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Has television gone too far with the 'Eaten Alive' stunt?

Snakes on a plane, man in a snake - what will Hollywood do next? According to Slate, The Discovery Channel intends to air a man being eaten alive by an anaconda on Dec. 7. The television stunt has already attracted a large amount of attention, which could be good or bad for the channel, as it has come under fire by animal rights activists and the media alike.

Is The Discovery Channel in a bind?
Slate reported that a petition has already garnered upward of 20,000 signatures to stop the program. Unfortunately for PETA, that won't stop the animal from being harmed. Slate reported that the stunt has already been taped for the later date. However, the news source also noted that both the man and the anaconda are both alive and well. 

In fact, People magazine was told by Discovery officials that the stunt was approached by stuntman and naturalist Paul Rosolie - the man who was eaten - with utmost care. The group sought out the advice of three herpetologists before considering the program, and it seems as though no one was harmed. However, one can hardly argue the snake didn't undergo some discomfort while both swallowing whole a man in a hefty bodysuit and then having to regurgitate.

"Done wrong, I can easily see how the snake could be injured," Auburn University wildlife ecologist David Steen told Slate. "For example, if I were to yank something out of a snake's stomach (rather than have the snake regurgitate it on its own), I would be concerned about causing internal injuries."

Other critics may not be sold on the ethics of the stunt either. In a Mini-Poll answered by over 8,580 people so far, Opinion Outpost found that just 40 percent of individuals intended to watch the show. The poll is still active for those who would like to share their views. Moreover, it's likely that as marketing increases leading up to the Dec. 7 air date, more individuals may express interest in watching the program.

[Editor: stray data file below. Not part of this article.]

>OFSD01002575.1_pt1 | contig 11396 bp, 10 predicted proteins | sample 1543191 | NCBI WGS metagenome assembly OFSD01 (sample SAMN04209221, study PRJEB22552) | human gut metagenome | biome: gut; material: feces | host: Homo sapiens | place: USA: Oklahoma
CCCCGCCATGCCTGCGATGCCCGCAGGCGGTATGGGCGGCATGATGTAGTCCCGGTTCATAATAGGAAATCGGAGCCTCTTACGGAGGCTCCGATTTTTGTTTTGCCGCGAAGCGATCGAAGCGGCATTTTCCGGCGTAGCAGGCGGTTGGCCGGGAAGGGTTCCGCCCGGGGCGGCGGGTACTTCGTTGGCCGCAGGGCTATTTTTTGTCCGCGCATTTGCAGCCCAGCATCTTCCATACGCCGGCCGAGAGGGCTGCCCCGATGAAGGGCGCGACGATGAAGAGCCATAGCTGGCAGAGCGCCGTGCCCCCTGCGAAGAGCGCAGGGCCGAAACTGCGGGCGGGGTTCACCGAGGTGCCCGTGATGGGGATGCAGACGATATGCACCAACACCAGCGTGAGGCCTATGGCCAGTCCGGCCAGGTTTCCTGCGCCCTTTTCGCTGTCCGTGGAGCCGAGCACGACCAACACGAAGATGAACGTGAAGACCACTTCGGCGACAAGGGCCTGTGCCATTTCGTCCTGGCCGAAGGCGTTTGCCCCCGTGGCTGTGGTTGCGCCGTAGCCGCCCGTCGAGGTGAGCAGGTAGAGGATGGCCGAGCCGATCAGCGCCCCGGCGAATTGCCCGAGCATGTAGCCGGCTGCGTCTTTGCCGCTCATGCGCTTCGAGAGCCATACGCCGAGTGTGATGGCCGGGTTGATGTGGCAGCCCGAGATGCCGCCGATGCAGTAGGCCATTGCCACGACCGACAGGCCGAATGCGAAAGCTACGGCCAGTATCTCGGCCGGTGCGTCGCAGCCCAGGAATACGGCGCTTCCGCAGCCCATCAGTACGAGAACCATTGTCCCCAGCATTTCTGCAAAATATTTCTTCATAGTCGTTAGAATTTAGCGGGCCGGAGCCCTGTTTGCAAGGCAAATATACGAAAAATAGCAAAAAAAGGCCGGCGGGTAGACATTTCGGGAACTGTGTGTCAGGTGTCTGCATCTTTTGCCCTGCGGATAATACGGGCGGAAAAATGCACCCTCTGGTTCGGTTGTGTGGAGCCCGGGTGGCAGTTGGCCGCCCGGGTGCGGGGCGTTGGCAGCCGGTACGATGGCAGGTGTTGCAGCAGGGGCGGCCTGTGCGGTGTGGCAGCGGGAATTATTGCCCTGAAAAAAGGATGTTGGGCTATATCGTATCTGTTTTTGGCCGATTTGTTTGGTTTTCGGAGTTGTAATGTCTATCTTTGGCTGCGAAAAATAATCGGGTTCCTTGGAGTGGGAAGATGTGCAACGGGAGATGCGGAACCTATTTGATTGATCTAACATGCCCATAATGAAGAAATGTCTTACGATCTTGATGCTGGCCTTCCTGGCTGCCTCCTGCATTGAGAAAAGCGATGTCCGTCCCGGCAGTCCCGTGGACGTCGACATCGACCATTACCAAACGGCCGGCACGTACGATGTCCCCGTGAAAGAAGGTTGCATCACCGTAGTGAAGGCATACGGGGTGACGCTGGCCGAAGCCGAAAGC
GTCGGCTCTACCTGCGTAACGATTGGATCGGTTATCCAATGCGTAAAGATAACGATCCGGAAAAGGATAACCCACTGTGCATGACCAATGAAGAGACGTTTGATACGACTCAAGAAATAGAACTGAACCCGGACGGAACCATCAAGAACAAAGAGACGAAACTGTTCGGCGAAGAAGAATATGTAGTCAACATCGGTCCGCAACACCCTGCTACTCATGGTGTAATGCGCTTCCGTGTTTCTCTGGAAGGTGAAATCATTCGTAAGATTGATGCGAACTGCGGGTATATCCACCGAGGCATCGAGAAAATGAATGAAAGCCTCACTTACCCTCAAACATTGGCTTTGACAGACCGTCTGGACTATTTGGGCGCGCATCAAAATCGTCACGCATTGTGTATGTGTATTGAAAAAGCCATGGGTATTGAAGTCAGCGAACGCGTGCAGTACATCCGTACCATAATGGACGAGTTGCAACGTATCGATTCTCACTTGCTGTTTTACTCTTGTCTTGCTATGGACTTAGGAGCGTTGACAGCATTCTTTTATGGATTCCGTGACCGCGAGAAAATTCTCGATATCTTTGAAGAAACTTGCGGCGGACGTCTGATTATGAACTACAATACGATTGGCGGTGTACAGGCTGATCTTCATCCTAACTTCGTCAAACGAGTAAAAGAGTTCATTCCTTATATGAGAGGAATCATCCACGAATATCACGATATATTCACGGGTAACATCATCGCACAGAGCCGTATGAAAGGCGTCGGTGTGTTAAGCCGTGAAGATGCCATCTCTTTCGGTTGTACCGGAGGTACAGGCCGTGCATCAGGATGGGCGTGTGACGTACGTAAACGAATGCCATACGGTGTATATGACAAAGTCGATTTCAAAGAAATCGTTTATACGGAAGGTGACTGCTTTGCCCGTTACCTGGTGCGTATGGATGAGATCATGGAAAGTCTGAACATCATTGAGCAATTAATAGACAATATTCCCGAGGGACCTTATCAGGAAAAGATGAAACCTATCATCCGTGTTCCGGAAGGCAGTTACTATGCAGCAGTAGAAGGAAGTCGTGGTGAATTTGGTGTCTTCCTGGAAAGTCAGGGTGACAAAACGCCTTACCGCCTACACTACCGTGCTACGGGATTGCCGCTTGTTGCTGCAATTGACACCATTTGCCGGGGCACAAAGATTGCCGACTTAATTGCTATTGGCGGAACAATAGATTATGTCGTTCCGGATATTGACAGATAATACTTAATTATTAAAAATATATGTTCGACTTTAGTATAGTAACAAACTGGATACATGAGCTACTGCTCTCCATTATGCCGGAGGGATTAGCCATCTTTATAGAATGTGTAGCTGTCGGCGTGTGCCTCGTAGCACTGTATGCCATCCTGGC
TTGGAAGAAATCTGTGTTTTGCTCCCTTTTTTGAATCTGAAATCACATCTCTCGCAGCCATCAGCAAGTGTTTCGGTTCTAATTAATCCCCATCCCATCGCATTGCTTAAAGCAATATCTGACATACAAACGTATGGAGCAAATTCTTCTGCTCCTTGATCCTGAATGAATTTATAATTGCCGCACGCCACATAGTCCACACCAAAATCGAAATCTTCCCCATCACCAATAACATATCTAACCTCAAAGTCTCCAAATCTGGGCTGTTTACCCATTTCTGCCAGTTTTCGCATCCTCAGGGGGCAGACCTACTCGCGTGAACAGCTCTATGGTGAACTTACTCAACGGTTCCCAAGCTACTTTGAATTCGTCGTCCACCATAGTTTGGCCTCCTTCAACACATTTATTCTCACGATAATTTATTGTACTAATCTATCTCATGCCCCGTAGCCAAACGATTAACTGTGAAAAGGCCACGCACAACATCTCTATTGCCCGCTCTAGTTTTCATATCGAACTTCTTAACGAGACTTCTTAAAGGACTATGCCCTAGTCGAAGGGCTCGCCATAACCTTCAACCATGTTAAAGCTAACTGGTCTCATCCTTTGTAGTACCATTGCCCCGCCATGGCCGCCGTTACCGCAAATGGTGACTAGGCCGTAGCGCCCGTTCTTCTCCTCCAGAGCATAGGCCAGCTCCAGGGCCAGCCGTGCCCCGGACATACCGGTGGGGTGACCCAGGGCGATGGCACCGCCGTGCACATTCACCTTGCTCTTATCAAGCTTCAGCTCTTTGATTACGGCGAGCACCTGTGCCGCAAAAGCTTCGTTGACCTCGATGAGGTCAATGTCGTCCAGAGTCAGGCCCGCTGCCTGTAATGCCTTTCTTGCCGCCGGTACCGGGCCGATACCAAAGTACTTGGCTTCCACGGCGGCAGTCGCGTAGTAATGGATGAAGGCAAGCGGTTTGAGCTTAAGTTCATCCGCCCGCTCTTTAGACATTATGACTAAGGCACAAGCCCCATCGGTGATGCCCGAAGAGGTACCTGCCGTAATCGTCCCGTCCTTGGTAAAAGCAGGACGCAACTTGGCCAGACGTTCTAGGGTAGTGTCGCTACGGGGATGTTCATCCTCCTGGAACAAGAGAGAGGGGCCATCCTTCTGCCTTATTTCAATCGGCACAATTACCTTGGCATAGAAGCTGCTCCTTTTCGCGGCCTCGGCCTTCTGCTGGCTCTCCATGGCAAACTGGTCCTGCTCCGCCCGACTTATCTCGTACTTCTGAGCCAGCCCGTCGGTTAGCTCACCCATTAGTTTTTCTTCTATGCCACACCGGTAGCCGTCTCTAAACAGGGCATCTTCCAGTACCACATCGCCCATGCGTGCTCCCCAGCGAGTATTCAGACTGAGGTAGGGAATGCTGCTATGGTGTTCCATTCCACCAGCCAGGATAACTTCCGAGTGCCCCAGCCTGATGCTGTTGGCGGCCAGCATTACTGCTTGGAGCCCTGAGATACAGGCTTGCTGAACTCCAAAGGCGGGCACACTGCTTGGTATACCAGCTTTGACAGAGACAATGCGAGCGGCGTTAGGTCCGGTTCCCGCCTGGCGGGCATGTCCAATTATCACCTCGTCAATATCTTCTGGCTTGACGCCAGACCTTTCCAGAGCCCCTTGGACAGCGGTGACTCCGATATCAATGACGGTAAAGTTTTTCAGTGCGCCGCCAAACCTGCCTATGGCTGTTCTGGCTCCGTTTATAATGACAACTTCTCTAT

Stunt-happy reality TV
This is just one show in a long line of others airing dangerous and death-defying stunts for viewers these days. Few people forget the high-flying stuntman Felix Baumgartner's supersonic free fall from space commissioned by Red Bull. The Discovery Channel also aired another death-defying stunt just last year when daredevil Nik Wallenda completed a tightrope walk across a gorge just outside of the Grand Canyon National Park last year.

Reality TV show stunts come in all different shapes and sizes, but it's important to remember how dangerous they can be. The high risk may attract audiences, but those plans can sometimes go awry. Back in 2010, a shocking accident during a live TV show in Germany ended with daredevil Samuel Koch suffering severe injuries to his neck and spine, according to NBC News. The stuntman was attempting to jump over a series of vehicles using spring loaded stilts. After three successful attempts, Koch launched over the fourth car and landed face down on the studio floor. An audience of 10 million saw every detail, including the performer's motionless body before the show was pulled from the air.

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